It’s hard to know exactly what to take from No. 6 Washington on Saturday night 38-7 blowout of Cal football. Making too much of any individual’s play when the entire Bears squad was so clearly overmatched seems like a mistake, but I can say one thing for sure: the expectations for Cal in its remaining schedule need to be heavily adjusted and not in a positive direction.
I originally thought, clearly naively, that the Bears could survive the injuries sustained on offense. Demetris Robertson is a stud receiver, but Bowers was clearly never on the same page as Robertson, and offensive coordinator Beau Baldwin would find ways to stretch the field with or without Robertson. Missing out on Tre Watson’s contributions at running back was a disappointment, but with Patrick Laird’s explosion onto the scene, his workload was likely to be reduced even if healthy.
Helping the matter was a thought shared by a few Cal players: if there’s one thing the Sonny Dykes era made sure of, the Bears were deep on offensive players.
But after the pitiful effort against the Huskies on Saturday night, there are no longer any signs of hope, the Bears offense is dead and gone. I truly don’t use pitiful as a criticism either, I felt genuinely bad that the offense had to line up for 52 snaps after it took less than a dozen to see how overmatched they were.
The numbers hardly seem real. Finishing with -40 rushing yards on 26 rushing attempts made the previous weeks total of eight yards look like the work of Herschel Walker. Nine first downs, eight sacks and a QBR of 4.9 for Ross Bowers paint the picture of a game that should have simply been called off midway through. Did I mention Cal’s sole score came on a defensive fumble recovery?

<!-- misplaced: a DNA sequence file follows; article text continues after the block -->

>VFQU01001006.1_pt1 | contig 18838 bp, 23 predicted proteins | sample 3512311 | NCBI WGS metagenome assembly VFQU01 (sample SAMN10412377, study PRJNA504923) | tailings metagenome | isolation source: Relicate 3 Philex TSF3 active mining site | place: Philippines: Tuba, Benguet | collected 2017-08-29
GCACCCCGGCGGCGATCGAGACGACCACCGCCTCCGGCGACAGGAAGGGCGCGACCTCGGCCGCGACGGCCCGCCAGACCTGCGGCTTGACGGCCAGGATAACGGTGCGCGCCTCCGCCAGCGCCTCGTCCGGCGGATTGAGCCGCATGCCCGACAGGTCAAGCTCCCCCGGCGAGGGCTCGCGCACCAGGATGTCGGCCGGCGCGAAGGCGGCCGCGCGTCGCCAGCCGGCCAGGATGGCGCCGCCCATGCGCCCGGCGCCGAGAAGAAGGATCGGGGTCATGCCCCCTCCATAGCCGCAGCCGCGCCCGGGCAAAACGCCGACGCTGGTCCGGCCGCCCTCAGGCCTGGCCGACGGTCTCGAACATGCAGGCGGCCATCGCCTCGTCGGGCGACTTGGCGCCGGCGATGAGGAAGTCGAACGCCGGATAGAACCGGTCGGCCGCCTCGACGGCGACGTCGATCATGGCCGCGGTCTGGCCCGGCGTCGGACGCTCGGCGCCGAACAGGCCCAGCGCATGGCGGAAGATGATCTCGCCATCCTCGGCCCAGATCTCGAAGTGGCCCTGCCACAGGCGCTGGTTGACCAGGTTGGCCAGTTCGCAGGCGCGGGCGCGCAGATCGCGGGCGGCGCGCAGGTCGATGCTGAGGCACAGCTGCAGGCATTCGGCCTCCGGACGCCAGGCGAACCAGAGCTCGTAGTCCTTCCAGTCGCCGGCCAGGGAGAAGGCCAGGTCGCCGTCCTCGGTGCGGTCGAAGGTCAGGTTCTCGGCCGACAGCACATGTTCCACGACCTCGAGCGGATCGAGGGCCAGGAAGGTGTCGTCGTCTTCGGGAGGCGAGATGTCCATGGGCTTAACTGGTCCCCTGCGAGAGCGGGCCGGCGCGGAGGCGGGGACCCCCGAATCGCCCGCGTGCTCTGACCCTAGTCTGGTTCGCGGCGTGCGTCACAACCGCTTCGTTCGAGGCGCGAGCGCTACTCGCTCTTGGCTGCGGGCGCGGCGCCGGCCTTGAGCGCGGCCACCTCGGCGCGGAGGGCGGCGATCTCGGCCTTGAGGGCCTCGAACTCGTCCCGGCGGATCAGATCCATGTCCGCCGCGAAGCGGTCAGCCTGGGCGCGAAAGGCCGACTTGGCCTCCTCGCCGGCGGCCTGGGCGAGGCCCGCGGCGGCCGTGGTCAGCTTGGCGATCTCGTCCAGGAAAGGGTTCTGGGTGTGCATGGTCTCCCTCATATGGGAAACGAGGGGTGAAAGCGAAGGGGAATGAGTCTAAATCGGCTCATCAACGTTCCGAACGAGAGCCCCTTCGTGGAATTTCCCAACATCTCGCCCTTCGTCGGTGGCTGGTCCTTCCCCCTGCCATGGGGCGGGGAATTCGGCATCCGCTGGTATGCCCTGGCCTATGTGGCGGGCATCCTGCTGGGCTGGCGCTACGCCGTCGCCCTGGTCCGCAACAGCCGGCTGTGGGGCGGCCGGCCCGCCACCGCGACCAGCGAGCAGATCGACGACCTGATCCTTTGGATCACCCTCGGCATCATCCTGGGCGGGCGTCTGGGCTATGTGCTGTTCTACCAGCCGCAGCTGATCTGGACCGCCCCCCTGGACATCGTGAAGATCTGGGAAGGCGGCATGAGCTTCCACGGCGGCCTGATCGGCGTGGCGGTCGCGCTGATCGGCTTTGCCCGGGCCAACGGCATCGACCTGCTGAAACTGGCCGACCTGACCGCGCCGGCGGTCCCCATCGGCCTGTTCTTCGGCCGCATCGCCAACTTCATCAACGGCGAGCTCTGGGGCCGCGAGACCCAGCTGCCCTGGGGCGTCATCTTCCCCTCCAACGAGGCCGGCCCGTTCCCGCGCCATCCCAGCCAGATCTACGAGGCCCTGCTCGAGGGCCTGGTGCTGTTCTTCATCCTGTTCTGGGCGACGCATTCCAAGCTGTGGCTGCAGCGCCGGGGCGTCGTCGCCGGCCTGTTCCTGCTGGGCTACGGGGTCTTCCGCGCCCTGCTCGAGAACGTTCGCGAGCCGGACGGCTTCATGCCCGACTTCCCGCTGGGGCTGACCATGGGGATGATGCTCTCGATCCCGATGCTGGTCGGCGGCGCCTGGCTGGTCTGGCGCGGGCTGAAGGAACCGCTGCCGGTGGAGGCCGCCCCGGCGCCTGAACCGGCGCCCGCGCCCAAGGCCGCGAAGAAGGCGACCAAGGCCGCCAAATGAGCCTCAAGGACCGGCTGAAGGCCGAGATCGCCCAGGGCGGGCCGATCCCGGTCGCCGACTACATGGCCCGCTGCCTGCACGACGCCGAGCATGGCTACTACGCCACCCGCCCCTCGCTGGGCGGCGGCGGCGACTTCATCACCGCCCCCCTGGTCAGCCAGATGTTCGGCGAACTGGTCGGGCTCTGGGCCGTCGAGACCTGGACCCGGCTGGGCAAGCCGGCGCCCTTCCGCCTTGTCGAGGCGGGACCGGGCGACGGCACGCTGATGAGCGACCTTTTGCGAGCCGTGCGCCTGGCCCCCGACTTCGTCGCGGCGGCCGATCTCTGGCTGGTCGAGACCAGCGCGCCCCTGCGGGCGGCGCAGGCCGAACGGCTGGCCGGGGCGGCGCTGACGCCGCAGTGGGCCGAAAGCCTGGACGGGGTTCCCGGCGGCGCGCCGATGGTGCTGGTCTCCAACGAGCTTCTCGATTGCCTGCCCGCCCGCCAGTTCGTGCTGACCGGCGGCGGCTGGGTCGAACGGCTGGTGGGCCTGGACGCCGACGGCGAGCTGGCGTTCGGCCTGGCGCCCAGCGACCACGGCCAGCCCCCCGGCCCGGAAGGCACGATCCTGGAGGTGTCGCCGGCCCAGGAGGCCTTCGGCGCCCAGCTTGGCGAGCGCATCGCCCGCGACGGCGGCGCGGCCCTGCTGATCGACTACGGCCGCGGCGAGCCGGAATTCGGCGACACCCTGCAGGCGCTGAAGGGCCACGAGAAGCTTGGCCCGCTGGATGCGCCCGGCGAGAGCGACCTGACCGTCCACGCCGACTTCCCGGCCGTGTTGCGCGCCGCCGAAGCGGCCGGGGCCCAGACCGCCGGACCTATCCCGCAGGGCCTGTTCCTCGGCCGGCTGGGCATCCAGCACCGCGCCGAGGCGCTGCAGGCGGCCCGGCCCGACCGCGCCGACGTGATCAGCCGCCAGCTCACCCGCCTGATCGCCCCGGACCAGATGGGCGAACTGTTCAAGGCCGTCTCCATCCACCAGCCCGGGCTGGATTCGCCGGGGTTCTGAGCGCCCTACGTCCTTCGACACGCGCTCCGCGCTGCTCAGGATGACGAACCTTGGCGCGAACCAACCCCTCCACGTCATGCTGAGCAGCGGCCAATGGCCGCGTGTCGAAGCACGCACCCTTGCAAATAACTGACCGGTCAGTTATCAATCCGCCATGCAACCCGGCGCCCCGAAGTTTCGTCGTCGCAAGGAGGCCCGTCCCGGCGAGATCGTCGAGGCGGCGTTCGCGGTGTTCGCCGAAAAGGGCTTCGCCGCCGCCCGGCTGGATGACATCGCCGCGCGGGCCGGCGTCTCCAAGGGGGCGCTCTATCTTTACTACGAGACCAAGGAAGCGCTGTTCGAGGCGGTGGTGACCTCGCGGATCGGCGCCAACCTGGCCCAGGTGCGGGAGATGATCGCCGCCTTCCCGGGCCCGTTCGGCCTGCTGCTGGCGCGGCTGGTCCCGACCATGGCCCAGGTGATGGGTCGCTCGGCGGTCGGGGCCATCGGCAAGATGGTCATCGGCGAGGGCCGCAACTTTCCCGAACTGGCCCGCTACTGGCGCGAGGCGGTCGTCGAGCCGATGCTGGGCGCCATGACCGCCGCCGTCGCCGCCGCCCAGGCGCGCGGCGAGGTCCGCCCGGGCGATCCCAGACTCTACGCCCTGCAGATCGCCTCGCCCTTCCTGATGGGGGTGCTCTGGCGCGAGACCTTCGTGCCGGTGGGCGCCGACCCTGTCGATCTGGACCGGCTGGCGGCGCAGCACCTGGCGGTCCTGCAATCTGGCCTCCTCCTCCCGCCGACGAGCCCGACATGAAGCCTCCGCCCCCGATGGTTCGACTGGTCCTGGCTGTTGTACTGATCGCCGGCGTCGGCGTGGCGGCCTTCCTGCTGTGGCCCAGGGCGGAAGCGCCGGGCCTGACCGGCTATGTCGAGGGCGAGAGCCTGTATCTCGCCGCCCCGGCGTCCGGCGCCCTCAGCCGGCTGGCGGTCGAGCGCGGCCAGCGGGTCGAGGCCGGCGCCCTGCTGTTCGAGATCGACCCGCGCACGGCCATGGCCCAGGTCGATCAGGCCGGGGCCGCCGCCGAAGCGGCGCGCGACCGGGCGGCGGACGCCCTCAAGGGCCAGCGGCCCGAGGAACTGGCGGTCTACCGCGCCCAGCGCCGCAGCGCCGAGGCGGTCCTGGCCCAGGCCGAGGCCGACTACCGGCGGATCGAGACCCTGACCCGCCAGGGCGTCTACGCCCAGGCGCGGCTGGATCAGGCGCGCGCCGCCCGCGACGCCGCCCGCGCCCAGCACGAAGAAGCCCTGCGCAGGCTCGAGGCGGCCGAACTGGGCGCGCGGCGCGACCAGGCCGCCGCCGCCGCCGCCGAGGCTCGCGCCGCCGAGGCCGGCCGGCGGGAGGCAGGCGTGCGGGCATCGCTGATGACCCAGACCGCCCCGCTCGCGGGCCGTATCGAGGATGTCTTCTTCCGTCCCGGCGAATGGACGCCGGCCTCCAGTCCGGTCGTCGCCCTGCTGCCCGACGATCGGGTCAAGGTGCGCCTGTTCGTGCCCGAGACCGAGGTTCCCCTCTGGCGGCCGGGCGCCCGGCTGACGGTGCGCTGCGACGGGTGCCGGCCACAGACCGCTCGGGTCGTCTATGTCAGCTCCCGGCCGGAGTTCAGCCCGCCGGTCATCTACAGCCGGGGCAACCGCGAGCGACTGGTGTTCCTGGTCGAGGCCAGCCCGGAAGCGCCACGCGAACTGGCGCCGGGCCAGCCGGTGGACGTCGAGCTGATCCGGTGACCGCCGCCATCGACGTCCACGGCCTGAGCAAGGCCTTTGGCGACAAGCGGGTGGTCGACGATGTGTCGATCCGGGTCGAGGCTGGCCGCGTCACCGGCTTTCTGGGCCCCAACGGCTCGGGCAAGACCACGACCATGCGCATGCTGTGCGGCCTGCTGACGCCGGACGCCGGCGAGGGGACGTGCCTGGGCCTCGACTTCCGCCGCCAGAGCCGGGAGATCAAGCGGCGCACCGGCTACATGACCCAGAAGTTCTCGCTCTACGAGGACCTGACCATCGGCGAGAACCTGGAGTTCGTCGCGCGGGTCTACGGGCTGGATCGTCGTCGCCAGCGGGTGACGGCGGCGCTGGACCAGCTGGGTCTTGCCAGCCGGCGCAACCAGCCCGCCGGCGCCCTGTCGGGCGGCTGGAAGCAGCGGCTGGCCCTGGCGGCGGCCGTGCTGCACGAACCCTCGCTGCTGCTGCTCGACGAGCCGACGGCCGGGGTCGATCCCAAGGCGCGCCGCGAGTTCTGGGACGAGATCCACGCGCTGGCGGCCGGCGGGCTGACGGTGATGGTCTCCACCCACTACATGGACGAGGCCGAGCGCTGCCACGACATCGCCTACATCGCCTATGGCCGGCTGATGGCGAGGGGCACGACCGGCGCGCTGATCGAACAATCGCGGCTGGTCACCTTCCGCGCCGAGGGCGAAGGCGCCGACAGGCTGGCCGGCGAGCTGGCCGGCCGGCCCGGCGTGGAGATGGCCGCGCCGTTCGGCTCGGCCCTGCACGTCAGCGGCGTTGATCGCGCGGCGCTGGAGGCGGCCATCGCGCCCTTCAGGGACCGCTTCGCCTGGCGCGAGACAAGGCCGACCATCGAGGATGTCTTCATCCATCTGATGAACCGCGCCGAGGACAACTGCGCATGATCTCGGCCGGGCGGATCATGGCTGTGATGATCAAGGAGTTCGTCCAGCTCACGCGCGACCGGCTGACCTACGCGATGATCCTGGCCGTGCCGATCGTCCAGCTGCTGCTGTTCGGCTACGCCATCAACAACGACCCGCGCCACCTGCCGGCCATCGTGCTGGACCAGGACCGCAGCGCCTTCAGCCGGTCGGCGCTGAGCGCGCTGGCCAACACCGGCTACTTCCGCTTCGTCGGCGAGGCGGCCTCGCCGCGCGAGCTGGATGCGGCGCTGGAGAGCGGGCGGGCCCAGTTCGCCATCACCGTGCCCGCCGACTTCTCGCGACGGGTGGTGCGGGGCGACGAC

The offense can’t continue to put up box scores this ugly, but the dramatic downturn is hardly a fluke. Kanawai Noa, who looked to be coming along excellently in the midst of Cal’s losing streak, missed this week’s action, and with Cal head coach Justin Wilcox’s penchant for cagey injury reports, your guess for when he’ll be back is truly as good as mine. There’s no reason to expect the underlying product to improve anytime soon.
I certainly think it will take a few weeks for the offense to come back to some sort of equilibrium, if they ever do truly rebound this season. At the beginning of the season I thought this would be a basement dwelling squad, so although the first few weeks with everyone at full strength and surprising unprepared teams was fun, this reversion is hardly a shock. Regression to the mean is a cruel mistress.
I still believe the 3-0 start shows what Wilcox can do with more roster talent, and is absolutely the man to lead the program going forward. In fact, I’m bullish on the Bears going into 2018!
The defense continues to come along nicely. Linebackers look more and more comfortable with their new assignments, and Alex Funches, filling in for the injured Cameron Saffle, has gone from liability to point of strength.
I’m far from Bowers’ biggest fan, but the arm talent and moxie make him an intriguing prospect going forward.Laird’s massive early season numbers were no fluke and I expect him to have a big 2018 season. But for the remainder of this one, I expect him to be continually hampered by an offensive line that is easily worst in the Pac-12 and likely the worst at run-blocking in the Power 5 conferences.
But the three game losing streak is going to be much more indicative of the Bears going forward than the 3-0 start. Cal’s matchup with Oregon State will likely be a contest to decide the last-place team in the Pac-12. Buckle your seatbelts — good things are on the horizon, but the next few weeks are likely to stay ugly.